It seems to me — especially with the torture and abortion issues — there is a fundamental truth at work, which is obvious. We’re talking about the fundamental dignity of the human person. So when you say, this is obvious, you’re right. And so, the train of thought should be, I’ve got right on my side, and the mere weight of that rightness should make my job of teaching easier.

    Of course, there may be all sorts of reasons why a person may be led astray, and that patience and humility is always required. It seems to me, that the proper tactic is not shut up, but rather an undertaking to understand where your correspondent is right, and where he is in error. It’s a chance for dialog, and an opportunity for both teacher and student to learn.

  • Trohn says:

    <> A person who refuses to unequivocally concede that cutting a living four-month fetus to pieces in a woman’s womb is an immoral act of murder has no standing to speak on the subject of abortion. <>

    A doctor writing an essay on how to deal with one particular biochemical aspect of ectopic pregnancies need not “unequivocally concede” anything about abortion, because that is not the point of his essay.

    A philosopher writing about one aspect of how one treats prisoners need not ever speak about Abu Graib or waterboarding if that is not the point of his essay.

    You can’t make silence about one specific act anything other than that – silence – if the point lies elsewhere.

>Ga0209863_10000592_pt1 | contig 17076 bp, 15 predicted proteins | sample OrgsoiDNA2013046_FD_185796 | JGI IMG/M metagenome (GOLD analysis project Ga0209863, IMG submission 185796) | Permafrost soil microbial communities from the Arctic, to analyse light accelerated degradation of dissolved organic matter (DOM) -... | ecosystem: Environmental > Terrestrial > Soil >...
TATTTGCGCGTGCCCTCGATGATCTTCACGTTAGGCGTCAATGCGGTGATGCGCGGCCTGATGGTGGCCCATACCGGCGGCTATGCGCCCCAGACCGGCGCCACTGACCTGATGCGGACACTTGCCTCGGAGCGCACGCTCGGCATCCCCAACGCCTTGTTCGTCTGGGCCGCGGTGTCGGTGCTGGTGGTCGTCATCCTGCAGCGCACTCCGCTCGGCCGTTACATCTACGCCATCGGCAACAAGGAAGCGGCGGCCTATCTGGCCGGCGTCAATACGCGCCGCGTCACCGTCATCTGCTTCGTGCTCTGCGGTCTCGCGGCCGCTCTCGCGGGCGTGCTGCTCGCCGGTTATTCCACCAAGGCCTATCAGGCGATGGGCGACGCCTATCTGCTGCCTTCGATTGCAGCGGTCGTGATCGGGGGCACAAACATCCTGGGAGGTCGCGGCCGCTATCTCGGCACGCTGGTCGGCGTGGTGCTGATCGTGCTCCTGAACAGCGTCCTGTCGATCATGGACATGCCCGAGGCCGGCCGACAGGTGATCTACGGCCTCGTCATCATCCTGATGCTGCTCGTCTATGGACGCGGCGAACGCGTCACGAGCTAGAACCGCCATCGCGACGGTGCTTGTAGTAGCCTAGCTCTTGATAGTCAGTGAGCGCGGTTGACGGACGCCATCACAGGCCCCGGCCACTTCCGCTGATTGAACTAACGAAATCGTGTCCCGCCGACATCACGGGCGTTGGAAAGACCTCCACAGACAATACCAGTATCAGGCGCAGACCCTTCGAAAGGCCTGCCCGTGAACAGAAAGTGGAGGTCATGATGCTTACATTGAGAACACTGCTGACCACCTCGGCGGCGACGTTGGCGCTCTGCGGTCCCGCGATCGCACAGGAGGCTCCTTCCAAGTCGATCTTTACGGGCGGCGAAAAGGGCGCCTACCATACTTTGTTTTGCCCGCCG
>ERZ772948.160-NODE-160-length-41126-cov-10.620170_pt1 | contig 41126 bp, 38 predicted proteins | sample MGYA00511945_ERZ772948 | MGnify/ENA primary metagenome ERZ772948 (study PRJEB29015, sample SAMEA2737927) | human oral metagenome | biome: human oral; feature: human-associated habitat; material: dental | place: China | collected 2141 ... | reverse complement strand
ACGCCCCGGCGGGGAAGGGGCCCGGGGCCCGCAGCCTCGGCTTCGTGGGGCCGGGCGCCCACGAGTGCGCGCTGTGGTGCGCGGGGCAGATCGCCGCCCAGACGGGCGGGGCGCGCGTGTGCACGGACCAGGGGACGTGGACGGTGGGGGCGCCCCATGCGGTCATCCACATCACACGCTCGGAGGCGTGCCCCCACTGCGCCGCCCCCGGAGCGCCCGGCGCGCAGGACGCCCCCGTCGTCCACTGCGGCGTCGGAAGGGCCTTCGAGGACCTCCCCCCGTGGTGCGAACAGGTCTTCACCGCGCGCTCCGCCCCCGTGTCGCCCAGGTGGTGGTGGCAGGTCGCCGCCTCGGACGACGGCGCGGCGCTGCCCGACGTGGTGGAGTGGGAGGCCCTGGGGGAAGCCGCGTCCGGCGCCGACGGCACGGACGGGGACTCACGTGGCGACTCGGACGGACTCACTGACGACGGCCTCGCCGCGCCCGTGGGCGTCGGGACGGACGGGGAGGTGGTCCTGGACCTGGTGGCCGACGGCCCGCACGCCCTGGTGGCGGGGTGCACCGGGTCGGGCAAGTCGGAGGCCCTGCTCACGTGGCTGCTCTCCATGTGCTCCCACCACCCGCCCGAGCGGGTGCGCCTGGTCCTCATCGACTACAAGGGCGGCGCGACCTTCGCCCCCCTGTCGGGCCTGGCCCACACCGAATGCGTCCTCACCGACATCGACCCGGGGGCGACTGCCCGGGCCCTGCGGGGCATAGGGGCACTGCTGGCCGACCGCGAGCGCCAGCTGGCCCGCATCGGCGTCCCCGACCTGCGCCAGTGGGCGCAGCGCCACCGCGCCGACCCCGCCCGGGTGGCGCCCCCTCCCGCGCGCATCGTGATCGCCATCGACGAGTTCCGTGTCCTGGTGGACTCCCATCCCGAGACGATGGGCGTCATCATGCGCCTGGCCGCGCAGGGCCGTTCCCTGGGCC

If I discuss waterboarding and I don’t discuss any portion of its moral issues, then yes, you have a point. I have not seen fit to discuss waterboarding itself as a specific topic at all. So I have not had a reason to condemn it or try to justify it. I don’t think that I would like to try to justify it in any case. But the fact that I have not tried to justify it does not imply that I have tacitly condemned it, does it?

    Your intolerance of silence brings to my mind Pope Urban the VIII, (I think, though I might have the wrong one) who commanded the silence of the Dominicans and Jesuits on the topic of free will and predestination. They had many of them felt quite insistent that they not only had the truth of the matter but an sure obligation to ram it down others’ throats. The pope disabused them of this fallacy.

    It also reminds me of certain instances (in former times when judges could be humble) of the Supreme Court refusing to take on a case, not because one or more of the judges did not think they were capable of discerning the just resolution, but because they felt that the facts of the cases did not lend themselves for the public at large to discern that the resolution was good and just. Instead they were waiting for a better fact pattern to make the case.